September 19, 2013 · alarm api calendar google hacks learnpython raspberrypi raspi rpi sleep sound tricks

Raspberry Pi as a Google Calendar Alarm Clock

Version 1 is here! Simple Google Alarm Clock

This is a repost with some changes including libraries links of original post by Devon from esologic. I've decided to refresh it, as it's a really interesting and fun project. Not only because it lets you sleep in a distance from your harmful mobile phone, but it also enables you to start your day in a different way. Devon developed an alarm clock that is easy to set and will play a random song to wake you up! It's useful, especially if you use Google Calendar all the time. In my case that's true, so I've decided to give it a try.

Here is Devon's presentation of the program:

Before you wake yourself up

Before we start, you need some speakers to play the songs from your Raspberry. Any speakers will do, but make sure you get good quality ones not to disturb your sleep by any hissing or noise.

We also need to do few things to make the script run. First of all, it needs few dependencies that are not installed by default: APScheduler, PyFeed, XE (the two are used by the script), MPG321 (to play mp3s from command line) and, most of all, Google Data Library. If you click on a name above, you will be pointed to a website where you can download the libraries. If you're using desktop client, there is no need to explain how to do it. If you use headless Pi, do as follows:


sudo pip install apscheduler


tar -zxvf pyfeed-0.7.4.tar.gz
cd pyfeed-0.7.4
sudo python install


tar -zxvf xe-0.7.4.tar.gz
cd xe-0.7.4.tar.gz
sudo python install


sudo apt-get install -y mpg321

NOTE: If you've never used sound playback on your Raspberry, head HERE for instructions.

Google Data Library:

To download the latest version, look for the latest version on the Python project's downloads page. After downloading the library, unpack it using unzip or tar zxvf depending on the type of download you chose. Enter the library directory (cd gdata-2.0.xx) and run the script:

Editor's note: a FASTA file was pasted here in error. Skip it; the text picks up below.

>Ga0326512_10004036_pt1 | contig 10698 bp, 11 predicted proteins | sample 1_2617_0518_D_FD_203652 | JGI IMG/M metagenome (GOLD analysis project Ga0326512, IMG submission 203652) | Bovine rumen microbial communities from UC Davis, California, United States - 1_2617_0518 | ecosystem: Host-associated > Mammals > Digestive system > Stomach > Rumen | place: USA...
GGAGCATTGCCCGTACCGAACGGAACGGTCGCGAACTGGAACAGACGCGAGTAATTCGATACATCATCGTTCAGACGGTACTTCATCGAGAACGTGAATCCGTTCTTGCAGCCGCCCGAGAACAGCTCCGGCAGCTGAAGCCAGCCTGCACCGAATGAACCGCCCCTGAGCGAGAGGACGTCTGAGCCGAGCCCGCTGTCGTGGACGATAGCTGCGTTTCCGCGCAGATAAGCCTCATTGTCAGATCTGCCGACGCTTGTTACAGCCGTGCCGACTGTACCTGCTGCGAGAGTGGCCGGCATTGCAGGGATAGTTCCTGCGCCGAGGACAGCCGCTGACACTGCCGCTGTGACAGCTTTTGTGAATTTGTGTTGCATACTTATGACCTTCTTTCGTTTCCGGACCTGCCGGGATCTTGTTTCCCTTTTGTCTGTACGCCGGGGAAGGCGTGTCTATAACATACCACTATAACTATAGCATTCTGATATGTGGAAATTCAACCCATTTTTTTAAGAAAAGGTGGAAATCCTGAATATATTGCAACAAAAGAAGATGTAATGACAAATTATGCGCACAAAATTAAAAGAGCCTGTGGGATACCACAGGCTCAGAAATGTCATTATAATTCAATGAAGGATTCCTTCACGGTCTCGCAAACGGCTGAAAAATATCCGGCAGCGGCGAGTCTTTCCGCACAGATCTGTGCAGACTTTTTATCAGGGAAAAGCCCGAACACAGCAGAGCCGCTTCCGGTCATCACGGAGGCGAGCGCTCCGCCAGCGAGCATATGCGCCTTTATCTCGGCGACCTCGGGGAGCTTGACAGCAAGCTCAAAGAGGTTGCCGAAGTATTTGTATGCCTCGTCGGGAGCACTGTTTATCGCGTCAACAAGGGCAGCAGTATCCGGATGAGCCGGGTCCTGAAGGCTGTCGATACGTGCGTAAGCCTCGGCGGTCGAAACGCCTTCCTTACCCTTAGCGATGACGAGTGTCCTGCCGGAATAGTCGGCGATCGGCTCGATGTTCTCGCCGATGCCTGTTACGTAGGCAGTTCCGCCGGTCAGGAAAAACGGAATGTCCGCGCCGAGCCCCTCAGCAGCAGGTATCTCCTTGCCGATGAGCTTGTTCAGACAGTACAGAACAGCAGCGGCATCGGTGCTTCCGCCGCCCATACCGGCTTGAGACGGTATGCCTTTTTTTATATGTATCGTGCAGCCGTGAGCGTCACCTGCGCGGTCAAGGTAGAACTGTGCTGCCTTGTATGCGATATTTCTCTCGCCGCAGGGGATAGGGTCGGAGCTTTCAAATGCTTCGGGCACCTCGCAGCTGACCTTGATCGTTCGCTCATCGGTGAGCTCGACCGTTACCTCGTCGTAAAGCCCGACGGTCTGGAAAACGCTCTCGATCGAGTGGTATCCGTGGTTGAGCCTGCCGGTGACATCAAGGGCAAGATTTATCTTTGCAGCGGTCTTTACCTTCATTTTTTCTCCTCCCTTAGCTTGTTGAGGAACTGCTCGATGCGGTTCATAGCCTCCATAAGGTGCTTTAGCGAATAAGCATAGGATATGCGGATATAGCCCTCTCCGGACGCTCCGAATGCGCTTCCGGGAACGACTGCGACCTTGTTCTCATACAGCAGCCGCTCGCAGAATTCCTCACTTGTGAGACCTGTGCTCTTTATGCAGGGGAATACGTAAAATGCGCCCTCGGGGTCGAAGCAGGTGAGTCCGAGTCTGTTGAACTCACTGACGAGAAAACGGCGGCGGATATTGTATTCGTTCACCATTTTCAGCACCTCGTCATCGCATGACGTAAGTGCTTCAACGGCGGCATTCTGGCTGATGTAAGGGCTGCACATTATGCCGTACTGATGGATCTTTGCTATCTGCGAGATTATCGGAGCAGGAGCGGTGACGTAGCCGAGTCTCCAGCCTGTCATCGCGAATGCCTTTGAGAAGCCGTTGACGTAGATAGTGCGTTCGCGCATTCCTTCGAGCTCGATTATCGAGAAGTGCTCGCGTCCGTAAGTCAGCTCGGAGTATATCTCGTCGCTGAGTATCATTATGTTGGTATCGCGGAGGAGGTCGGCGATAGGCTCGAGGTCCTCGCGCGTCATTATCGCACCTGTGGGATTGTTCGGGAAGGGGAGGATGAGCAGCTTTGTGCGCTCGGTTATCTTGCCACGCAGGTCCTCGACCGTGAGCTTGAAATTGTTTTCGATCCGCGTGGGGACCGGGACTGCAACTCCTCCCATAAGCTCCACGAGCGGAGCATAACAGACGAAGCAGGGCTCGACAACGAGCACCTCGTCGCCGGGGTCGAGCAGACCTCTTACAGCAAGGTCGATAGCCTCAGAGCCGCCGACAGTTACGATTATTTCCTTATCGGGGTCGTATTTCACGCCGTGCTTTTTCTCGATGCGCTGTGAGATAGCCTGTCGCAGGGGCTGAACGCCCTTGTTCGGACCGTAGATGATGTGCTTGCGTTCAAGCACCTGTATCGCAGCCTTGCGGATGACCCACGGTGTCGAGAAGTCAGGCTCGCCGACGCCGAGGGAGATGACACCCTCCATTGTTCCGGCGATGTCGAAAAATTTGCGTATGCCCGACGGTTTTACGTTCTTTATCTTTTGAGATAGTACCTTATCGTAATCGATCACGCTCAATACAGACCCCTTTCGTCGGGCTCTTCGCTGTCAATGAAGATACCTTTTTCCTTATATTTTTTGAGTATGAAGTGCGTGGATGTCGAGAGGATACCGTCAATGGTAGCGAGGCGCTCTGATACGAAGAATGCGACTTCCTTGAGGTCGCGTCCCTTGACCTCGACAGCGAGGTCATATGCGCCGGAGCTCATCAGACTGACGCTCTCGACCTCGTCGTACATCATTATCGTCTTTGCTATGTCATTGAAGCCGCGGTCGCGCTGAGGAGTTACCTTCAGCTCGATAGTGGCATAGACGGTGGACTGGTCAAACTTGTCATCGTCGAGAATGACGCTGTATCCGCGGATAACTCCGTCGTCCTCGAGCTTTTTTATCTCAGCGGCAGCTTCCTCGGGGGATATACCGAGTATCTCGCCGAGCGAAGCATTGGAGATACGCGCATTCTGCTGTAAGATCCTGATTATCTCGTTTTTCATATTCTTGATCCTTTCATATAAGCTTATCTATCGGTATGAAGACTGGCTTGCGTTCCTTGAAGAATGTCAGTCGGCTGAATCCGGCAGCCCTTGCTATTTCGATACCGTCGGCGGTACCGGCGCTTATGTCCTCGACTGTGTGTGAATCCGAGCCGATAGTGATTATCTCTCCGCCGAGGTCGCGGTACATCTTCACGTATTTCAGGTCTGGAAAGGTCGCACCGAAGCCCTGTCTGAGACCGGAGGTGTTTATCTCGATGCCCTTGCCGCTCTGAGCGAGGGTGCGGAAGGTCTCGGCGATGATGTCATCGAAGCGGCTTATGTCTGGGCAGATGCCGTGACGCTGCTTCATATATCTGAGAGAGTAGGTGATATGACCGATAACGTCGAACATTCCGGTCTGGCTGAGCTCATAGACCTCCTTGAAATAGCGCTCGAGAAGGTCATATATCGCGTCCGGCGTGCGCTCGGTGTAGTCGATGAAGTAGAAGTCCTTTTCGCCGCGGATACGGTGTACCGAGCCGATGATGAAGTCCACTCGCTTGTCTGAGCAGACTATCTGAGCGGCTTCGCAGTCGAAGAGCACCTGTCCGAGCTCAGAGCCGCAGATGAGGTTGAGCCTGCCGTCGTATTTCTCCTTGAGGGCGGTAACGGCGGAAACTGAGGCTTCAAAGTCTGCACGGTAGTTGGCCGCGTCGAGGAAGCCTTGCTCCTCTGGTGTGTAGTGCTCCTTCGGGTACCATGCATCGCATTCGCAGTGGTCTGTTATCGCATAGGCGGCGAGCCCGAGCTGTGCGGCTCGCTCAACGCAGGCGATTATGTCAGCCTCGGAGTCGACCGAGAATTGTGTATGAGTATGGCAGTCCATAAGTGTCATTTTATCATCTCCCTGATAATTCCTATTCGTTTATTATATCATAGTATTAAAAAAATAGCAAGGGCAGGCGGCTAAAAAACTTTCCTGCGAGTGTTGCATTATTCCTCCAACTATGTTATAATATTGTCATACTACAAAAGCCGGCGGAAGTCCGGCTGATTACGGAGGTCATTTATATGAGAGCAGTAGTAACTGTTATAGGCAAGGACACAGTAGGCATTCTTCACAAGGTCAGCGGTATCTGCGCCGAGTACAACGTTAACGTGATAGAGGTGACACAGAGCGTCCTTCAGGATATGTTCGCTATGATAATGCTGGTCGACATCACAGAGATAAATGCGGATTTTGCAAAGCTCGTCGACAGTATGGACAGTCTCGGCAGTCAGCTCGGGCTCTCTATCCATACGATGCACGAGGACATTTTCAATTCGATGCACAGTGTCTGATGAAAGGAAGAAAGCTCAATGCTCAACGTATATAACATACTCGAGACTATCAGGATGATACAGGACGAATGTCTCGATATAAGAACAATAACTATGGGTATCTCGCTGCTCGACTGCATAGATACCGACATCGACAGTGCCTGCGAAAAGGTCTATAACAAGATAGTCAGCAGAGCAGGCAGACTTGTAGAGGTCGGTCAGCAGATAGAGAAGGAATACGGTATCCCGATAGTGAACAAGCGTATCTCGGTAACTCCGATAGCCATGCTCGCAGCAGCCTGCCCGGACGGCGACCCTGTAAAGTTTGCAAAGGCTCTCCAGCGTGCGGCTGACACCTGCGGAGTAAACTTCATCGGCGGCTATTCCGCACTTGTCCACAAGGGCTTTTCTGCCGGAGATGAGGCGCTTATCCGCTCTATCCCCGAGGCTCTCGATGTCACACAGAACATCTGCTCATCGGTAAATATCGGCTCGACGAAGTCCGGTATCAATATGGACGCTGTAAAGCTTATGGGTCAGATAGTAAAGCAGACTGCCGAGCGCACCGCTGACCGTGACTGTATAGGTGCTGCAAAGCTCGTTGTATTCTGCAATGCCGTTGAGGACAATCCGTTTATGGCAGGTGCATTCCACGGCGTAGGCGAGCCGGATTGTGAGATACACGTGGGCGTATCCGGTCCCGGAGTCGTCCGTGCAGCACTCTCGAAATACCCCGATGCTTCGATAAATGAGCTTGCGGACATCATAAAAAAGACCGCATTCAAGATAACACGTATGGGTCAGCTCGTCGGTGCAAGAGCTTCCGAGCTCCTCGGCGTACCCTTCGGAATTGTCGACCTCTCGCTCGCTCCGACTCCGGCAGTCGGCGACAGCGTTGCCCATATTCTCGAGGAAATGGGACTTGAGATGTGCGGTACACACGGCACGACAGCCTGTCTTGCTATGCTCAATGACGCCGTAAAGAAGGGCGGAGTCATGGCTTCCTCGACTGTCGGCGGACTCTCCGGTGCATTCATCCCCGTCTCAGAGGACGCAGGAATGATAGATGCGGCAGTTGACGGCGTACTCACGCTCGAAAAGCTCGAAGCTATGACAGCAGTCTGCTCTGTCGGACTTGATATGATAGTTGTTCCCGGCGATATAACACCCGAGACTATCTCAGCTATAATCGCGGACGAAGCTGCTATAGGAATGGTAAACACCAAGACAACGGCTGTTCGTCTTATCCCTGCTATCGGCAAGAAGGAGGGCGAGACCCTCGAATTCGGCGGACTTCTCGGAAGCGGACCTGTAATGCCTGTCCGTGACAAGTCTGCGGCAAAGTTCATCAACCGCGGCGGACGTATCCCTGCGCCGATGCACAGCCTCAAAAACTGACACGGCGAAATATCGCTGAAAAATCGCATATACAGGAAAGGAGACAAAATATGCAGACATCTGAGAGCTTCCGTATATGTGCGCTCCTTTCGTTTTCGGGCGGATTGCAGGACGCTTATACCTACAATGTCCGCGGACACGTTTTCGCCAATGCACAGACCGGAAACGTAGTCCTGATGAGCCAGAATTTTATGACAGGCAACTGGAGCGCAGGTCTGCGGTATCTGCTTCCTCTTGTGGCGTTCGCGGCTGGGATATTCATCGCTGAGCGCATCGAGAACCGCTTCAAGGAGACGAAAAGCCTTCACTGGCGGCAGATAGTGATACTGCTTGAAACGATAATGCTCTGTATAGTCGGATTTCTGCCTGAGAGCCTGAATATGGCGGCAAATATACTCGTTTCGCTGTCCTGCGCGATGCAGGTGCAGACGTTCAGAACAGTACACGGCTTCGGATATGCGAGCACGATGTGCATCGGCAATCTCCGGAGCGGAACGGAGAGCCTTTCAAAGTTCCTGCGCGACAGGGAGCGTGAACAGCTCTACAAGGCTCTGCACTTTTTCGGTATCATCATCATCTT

sudo python install

Then run the tests/ to see if it all works:


If something goes wrong, go through this guide written by google to get yourself up and running.

The Script

Once everything is set up properly, we can try the script! The program code with my amendments can be found on GitHub: SimpleGoogleAlarmClock.

To make the code work with you, just change line 24 & 25 with your gmail address and password (if you're using 2-step verification, you first need to generate an application-specific password, and put it in line 25 instead of your regular password. You'll also have to adjust the path to your mp3 files on lines 42 & 44 to point to your mp3 directory. Save the script under name you want to (eg. and that's it! Now we can start setting up alarms on Google Calendar.

Set up an Alarm on Google Calendar

The program uses the word wake by default to search through your Calendar events. You can change it on line 29 of the code to any word the program will be responding to. To set up an alarm, simply create an event with the word wake as a title. The duration is not important. Once the time on your Pi hits the event time, it will start playing a song. Of course, you'd need to run the program first!

To run the program from the command line, type:


The program should display something like this:

Full text query for events on Primary Calendar: 'wake'
wake Number: 0 Event Time: 19-09-2013 15:00 Current Time: 19-09-2013 15:04

Don't worry about the Comparison:Fail part, it's just for the program. When the time gets to your set alarm time, it will start playing a song from your song bank.

To run it in background add & after the command: nohup python &.

And that's basically it! You can enjoy original alarm clock!

A follow up:

Simple Google Alarm Clock v1.0

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